Rising numbers of border deaths in the Mediterranean Sea are no mere coincidence or accident of geography, but rather a systemic result of European immigration law-making, as well as a systemic feature of the routine functioning of the increasing physical fortification of the maritime border and the increasing militarization of border enforcement tactics and technologies. The EU-ropean legal frameworks governing travel visas, migration, and asylum, together with the externalization of border policing and transportation carrier sanctions, preclude literally the vast majority of humanity from “legitimate” access to the European Union. The vast majority of people from most of the world who might like to migrate to Europe for labor are ineligible for the sorts of work-related migration programs that actually exist. The vast majority who might like to visit Europe, or who wish to migrate or seek asylum, similarly are effectively ineligible for travel visas and are routinely rejected by consular officials who implement a systematic suspicion with regard to all prospective applicants. Even refugees have virtually no way to apply for asylum from abroad and are required to lodge their petitions on European territory, which requires them to first arrive “illegally” before they ever can be considered for asylum. In terms of their real effects and what they actually produce, this EU-ropean system for governing human mobility operates as a regime for the production of migrant “illegality.” Simply put, the mobility of the vast majority of humanity has been preemptively illegalized. Furthermore, the perfectly predictable lethal effects of border fortification against such “irregular” arrivals on EU territory consign migrants and refugees to disappearance and death by turning border crossing itself into a death-defying obstacle course. The systematicity of this (infra-)structural violence actively converts the sea into a geography that kills. Inasmuch as the borders of Europe have also been effectively externalized across the entire expanse of the Sahara Desert, furthermore, the European border regime has created the conditions of possibility for an escalation in border zone deaths across a vast geography that precedes these perilous maritime journeys — deaths which will ordinarily never be recognized as the result of the European border regime, and which are unlikely to even be counted.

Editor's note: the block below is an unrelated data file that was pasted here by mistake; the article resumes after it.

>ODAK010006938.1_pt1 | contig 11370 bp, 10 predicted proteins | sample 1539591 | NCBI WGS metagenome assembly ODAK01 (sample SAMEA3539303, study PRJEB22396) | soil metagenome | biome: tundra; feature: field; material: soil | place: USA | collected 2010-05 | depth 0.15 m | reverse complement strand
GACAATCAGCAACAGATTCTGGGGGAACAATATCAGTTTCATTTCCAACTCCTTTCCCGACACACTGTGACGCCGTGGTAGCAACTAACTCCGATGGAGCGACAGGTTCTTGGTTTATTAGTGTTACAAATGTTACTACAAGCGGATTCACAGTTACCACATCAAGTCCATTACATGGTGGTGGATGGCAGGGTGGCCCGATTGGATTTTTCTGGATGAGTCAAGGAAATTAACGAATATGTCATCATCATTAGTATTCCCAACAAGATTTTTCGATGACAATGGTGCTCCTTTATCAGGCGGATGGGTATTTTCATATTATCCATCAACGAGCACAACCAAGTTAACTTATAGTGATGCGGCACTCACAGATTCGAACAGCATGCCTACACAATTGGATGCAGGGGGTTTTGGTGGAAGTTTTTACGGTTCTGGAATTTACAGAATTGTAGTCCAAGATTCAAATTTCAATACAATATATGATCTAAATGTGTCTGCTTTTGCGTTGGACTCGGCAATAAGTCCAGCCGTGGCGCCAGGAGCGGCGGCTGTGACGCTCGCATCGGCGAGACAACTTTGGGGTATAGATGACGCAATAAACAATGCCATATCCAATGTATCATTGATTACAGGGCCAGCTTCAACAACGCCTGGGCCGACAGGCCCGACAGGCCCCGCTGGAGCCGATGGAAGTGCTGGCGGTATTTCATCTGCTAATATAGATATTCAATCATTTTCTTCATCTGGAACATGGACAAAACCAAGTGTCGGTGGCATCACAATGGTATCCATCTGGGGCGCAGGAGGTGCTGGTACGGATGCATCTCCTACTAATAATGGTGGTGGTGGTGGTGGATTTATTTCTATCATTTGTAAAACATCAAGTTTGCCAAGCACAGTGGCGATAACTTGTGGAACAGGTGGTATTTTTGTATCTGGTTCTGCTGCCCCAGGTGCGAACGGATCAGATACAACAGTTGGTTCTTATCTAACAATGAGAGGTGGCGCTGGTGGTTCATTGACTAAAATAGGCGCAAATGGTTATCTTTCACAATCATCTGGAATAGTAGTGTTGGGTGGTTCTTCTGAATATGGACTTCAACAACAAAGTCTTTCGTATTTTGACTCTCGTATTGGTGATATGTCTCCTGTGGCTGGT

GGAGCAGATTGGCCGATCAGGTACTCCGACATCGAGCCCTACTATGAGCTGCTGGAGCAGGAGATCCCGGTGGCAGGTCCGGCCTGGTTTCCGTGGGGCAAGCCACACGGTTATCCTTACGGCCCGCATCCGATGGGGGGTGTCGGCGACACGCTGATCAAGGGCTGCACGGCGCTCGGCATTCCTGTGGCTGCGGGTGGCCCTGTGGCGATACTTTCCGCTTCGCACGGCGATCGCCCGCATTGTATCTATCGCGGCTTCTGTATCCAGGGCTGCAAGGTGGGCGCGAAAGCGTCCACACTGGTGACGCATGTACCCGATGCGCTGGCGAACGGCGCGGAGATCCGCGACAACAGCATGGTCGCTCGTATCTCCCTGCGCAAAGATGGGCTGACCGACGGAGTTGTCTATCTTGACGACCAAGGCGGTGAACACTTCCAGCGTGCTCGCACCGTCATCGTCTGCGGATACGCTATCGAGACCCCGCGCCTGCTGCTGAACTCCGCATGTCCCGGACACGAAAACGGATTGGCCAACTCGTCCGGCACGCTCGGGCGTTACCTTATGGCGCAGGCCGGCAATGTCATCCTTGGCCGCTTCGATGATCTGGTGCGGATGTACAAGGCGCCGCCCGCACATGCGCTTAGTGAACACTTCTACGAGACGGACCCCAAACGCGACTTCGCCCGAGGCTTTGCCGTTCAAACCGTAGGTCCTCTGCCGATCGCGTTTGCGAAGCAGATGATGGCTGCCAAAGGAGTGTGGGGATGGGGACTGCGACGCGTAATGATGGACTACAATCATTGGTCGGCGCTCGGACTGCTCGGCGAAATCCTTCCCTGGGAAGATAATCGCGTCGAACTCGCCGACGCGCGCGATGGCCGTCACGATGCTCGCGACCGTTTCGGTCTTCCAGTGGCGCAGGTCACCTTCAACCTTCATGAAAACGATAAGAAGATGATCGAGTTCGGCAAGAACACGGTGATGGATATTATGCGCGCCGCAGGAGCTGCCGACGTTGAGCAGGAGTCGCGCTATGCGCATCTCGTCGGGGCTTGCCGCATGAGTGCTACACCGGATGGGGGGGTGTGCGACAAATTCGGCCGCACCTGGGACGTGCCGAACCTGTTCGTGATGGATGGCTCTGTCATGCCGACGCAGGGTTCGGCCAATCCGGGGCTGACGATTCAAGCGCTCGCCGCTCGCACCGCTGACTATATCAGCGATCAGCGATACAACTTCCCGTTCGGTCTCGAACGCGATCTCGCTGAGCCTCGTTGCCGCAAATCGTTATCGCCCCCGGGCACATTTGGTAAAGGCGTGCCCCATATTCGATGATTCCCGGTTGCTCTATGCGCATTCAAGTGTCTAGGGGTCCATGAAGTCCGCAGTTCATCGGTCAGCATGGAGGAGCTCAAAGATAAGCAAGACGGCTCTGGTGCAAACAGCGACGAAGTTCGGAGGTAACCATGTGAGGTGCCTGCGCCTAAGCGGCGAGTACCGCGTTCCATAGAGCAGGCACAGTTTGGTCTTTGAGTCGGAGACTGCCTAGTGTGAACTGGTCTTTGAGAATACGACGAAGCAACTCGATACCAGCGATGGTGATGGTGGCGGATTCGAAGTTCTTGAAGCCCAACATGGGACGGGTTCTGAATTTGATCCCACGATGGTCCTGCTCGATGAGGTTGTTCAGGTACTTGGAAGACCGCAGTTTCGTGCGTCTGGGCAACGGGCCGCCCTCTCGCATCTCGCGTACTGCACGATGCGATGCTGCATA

In this light, we are challenged to critically comprehend the increasingly militarized spectacle of border policing in relation to its brute material effects — above all, a ghastly accumulation of dead Black and Brown bodies. The brute racial fact of the increasingly deadly European border regime is seldom acknowledged, because recognizing that the targets of these diverse tactics of bordering are overwhelmingly Black and Brown people immediately confronts us with a cruel fact of (post)coloniality. Migration and refugee movements present Europe with the inevitable and ever-more bountiful harvest of empire, past and present. Like every aspect of European colonialism, that harvest is inevitably a racial one. The fervent fortification of the borders of Europe today should therefore be understood to be nothing less than yet another re-drawing of the global color line, and the postcolonial institutionalization of what Étienne Balibar has tellingly suggested may be “a European ‘apartheid’.”